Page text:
Drag the second indicator to the time you want to have a meeting, and you'll see what time that'll be in cities around the globe. It's not a perfect way to schedule, but is a good way to get a feel for international time differences.
TimeandDate.com's World Clock Meeting Planner won't win any design awards, but it makes time shift scheduling straightforward. You pick the cities where everyone lives, and the date for your meeting, and it'll show in green, yellow, and red the times that are best, not too bad, and terrible for everyone.
You might find that there's no perfect time for your team, but at least you'll find options that aren't excruciating. Plus, you can add the correct time to your calendar in just a click, if you'd like.
There are more time zone tools at TimeandDate.com, too, so be sure to check it out if you want to find local times around the world for your event, convert times for any location, and more.
Prefer something more eye-catching? Then World Meeting Time might be more your style. Just drag placeholders to the spots on the map where your team lives, enter when you want to hold the meeting, and see what time that'll be locally for everyone before sending invites.
It's not as simple to pick the perfect time here, but it's easy to spot where everyone lives and send group meeting invites. And with the new World Meeting Time Pro, you can save your guests and regular meetings to re-schedule meetings with your team easily, and sync everything with Google Calendar.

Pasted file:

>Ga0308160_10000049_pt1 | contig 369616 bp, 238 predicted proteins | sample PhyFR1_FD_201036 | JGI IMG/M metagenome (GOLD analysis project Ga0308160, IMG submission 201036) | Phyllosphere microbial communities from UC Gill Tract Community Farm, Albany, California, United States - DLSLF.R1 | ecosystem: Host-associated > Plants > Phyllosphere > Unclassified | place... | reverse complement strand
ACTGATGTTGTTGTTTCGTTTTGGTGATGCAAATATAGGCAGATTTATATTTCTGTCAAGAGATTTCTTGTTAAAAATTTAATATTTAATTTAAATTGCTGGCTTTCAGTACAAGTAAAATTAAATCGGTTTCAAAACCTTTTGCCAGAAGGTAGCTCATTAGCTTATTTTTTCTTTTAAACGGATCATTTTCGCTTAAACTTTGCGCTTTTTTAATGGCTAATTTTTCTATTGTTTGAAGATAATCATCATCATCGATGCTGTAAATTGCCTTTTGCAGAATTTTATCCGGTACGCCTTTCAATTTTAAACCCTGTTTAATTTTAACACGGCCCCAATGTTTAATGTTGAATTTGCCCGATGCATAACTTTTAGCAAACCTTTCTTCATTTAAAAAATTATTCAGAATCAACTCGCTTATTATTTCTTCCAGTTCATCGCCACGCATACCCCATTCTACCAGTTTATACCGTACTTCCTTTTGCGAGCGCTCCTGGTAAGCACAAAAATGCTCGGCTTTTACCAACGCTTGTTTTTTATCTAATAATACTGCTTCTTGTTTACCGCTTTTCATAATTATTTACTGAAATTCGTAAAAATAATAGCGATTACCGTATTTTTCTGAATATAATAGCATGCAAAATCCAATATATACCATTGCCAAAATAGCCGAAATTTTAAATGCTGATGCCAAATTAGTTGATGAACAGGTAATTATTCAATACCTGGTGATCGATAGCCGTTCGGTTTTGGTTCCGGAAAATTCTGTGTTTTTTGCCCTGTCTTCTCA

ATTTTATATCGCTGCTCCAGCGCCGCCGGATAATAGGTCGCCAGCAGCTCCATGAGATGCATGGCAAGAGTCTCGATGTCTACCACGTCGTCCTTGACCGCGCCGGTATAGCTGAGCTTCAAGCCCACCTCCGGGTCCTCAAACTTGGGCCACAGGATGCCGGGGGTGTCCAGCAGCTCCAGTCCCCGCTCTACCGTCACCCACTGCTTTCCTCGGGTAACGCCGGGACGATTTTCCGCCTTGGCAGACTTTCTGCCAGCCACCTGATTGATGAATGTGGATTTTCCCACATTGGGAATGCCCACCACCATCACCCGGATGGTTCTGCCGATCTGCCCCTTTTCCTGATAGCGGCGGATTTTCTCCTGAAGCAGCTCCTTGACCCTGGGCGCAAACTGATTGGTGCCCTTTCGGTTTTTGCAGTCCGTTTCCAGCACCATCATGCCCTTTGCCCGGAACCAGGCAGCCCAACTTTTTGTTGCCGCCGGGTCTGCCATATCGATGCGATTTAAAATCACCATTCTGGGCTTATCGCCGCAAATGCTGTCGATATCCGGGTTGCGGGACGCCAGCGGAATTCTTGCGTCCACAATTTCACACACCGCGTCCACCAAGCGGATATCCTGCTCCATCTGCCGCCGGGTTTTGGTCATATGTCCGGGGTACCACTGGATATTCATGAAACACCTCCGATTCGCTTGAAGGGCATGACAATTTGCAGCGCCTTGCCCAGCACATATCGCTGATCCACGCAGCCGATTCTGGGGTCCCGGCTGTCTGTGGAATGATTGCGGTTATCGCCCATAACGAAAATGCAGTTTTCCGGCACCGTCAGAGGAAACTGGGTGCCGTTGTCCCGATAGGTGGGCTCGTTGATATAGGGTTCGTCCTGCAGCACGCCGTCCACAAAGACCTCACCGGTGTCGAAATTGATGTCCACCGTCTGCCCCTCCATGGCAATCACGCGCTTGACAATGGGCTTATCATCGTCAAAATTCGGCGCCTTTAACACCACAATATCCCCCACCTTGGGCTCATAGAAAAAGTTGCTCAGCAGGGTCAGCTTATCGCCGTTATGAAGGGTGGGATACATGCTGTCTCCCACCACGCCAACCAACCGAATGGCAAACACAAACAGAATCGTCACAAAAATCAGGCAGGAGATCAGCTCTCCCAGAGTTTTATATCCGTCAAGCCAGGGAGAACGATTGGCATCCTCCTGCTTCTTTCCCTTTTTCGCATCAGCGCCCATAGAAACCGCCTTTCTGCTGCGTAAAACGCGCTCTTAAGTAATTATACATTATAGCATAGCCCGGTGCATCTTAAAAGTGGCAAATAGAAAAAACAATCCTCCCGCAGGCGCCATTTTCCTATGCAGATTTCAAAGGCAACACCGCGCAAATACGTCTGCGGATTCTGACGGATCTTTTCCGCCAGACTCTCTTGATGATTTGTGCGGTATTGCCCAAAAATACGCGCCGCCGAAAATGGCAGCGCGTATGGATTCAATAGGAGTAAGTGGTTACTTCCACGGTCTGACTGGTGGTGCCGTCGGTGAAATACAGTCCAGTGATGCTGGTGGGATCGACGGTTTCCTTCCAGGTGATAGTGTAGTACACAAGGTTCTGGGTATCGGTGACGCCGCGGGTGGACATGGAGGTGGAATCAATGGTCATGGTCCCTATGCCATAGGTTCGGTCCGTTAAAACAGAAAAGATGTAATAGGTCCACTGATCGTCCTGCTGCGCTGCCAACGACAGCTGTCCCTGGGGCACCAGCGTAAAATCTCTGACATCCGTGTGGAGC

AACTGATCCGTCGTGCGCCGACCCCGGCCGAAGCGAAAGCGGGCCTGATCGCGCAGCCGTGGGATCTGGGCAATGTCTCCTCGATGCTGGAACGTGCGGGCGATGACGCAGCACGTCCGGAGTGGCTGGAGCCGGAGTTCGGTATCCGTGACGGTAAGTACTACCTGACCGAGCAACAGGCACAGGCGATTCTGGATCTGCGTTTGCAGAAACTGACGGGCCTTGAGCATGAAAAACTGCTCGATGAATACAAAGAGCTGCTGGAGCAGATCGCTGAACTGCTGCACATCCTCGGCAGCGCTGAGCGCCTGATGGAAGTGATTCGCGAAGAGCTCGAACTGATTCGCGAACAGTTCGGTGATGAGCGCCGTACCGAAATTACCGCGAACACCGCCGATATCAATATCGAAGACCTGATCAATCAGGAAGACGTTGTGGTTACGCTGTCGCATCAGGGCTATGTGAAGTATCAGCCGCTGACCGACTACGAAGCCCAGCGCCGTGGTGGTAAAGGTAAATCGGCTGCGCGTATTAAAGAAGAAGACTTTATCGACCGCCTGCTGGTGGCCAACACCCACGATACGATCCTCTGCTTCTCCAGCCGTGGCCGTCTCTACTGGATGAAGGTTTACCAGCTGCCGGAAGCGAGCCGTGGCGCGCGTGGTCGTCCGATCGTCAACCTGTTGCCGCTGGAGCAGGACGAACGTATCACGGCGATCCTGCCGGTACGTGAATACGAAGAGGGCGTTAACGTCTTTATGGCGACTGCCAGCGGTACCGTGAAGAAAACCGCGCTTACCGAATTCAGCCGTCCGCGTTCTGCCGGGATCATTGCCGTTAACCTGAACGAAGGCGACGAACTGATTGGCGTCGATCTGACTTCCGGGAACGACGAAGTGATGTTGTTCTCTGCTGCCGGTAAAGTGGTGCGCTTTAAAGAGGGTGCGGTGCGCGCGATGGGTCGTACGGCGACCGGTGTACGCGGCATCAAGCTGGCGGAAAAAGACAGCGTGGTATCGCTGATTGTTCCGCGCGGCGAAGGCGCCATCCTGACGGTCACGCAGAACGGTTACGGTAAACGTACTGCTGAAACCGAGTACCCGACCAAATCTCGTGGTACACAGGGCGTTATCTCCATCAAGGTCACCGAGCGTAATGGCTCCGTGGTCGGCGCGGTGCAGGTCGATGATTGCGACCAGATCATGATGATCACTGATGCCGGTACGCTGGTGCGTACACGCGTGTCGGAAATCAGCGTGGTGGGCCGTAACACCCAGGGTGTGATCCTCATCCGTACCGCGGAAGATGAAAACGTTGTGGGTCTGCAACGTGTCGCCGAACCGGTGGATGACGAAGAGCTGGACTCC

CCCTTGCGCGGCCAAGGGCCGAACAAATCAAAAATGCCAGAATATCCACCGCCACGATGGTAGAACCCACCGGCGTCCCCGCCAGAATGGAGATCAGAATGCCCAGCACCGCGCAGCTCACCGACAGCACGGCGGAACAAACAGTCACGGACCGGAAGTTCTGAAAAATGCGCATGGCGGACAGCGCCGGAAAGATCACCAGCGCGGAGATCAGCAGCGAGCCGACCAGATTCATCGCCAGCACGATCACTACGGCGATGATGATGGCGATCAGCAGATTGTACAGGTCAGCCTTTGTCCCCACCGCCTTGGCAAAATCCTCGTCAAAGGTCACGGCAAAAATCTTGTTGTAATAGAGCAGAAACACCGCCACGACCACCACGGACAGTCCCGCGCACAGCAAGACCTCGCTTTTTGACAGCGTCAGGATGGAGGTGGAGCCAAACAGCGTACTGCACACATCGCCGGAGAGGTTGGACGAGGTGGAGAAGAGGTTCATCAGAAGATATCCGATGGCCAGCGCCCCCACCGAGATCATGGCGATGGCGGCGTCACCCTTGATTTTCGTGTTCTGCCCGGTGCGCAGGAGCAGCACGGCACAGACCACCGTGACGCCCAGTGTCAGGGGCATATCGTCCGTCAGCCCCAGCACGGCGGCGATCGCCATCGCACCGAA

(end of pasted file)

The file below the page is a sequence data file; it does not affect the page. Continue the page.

Remote working isn't automatically a freer way to work—it can be just as stressful as any 9-to-5 job. Teach your remote team to be flexible about time, though, and everyone's lives will be easier. Plus, you'll be able to hire the best people from anywhere around the globe.
That might mean you can move to a city where it's easier to start a family, or extend your "vacation" to a few months on the beach each year. You might even find time to visit some of the incredible cities on Nomad List while still contributing your all to your team.
Having trouble staying focused, or feeling like you might be getting burned out while working remotely? In the next chapter, we'll look at tips from Zapier and 22 other teams about how to avoid burnout while working remotely.
Written by Zapier content marketer Matthew Guay
Image Credits: World clocks photo by Leoplus on Flickr. Always open photo by Jeremy Brooks. Quiet photo by José María Pérez Nuñez. Time zone clocks photo by Alexei & Verne Stakhanov. Clock photo by Matthew Guay.